THE twin of a man who was found dead in a bank has spoken of an "amazing brother" who was much-loved and well-known across Bradford.

Asghar Badshah, 39, of Bradford - who was also known as Oscar - was found dead inside the old Yorkshire Bank, in Commercial Street, Batley, on Sunday, December 29.

Tributes have flooded in for "a rare diamond", since his body was formally identified on New Year's Eve.

The 39-year-old's twin brother, Akbar, admitted it was hard to put into words what the loss means to him, the family and the extensive list of people who knew him.

He said: "He was just such a lovely human being.

"I must have had over one hundred people visit me on Thursday, and there's going to be more coming, to pay their respects.

"Everybody is saying such amazing stories.

"If anybody had any problem, he would help them.

"He wasn't a violent man, if he had his last £10 in his pocket, he'd give it to a stranger to help them.

"He loved all people equally."

Both grew up in East Bowling and went to school at Dixons City Technology College (CTC), after passing an exam to get in.

As "absolutely identical" twins the pair would often be mistaken.

Mr Badshah said: "Even to this day, people confuse us.

"But my brother was so popular, he was always well-known and well liked."

While he eventually went on to study Optometry and worked away from Bradford for 10 years, Oscar remained in East Bowling.

Mr Badshah said his selfless brother loved the place and undertook lots of charity and community work throughout his life.

Being such an outgoing character meant Oscar had lots of friends and became a well-known figure in East Bowling and Bradford, says Mr Badshah.

He was once stopped in the city centre by a woman, as he went for a meal with his wife.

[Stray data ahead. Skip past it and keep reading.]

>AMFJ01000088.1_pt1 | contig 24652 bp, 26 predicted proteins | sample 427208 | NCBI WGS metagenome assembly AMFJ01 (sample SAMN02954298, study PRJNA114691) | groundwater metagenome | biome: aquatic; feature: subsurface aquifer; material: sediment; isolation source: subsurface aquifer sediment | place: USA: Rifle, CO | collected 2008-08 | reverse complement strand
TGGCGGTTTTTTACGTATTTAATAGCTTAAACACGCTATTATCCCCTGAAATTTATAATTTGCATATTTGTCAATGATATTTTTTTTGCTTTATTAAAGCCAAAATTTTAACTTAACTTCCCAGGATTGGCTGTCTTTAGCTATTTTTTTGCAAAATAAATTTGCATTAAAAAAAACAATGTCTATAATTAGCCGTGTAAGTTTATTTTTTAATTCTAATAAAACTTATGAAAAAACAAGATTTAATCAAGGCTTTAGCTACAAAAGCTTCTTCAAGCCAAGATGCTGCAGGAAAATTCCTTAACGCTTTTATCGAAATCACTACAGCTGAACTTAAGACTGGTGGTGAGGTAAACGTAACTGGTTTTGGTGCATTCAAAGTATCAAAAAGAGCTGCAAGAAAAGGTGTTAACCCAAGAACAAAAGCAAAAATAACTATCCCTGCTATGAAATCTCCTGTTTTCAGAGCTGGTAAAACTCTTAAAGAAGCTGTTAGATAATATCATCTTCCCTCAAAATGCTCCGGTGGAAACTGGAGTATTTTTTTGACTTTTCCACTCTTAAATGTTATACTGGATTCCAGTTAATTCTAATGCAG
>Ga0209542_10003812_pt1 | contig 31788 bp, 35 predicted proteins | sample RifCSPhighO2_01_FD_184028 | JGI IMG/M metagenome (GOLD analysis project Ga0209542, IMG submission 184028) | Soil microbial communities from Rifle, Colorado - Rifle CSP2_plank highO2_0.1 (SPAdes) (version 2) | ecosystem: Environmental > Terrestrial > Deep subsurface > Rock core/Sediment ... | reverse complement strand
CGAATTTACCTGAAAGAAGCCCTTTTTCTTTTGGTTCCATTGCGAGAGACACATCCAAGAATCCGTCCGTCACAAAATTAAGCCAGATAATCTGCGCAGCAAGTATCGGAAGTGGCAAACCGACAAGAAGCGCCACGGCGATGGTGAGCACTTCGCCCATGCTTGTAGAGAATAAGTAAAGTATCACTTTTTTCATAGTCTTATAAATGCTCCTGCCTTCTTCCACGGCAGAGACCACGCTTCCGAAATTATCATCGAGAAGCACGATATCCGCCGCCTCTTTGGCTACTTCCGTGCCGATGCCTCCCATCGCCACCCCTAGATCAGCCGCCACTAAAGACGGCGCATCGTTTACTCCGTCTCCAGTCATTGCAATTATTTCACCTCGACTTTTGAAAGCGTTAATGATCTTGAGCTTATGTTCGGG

She thought Mr Badshah was Oscar and he had to explain that this was not the case.

Such instances were a regular occurrence the brother said, who described himself as being the more "conservative" of the two.

He said: "We had so much banter about being twins and not many people knew that we were.

"It happens all the time - not one time, but so many times it happens.

"I was on a cruise ship last November in the middle of the Med and a lady shouted 'Oscar'.

"I couldn't believe it."

Oscar became a bus driver for First in February 2018.

Mr Badshah, who works as an optician in Halifax and Skipton, said their paths often crossed in the most humourous of ways.

A client of Mr Badshah's had an eye test at the opticians in Halifax, and then ended up on a First bus, which Oscar was driving.

The passenger was baffled and said to Oscar, "haven't you just done my eye test?", according to Mr Badshah.

The twin said his brother responded: "You should go back to the opticians."

Mr Badshah said that was typical of Oscar.

He added: "He was always humorous, always jovial, always happy, always cheerful.

"There was always a smile on his face.

"He was just an amazing brother to have."

A number of Oscar's regular passengers spoke to Mr Badshah about his brother's life-loving attitude.

He said: "They said he was singing while he was driving the bus.

"He took the wrong turning once and they told him and he said 'I'm sorry, I was thinking about my breakfast.'"

Dozens of messages remembering Asghar Badshah flooded in to a book of condolence set up in memory of him too.

He has been described as "one of the nicest, humblest lads you could meet", "a rare diamond" and "a gentle and lovely guy to be around" by friends who have paid their respects on the page on the Telegraph & Argus website.

One contributor said: "I’m pretty lost for words right now.

"All I can really say is I will remember the good times we had together playing on your arcade machines in your cellar and generally just having a good time with you and having such a laugh.

"You will be missed brother. Rest in peace. May Allah grant you the highest place in Jannat."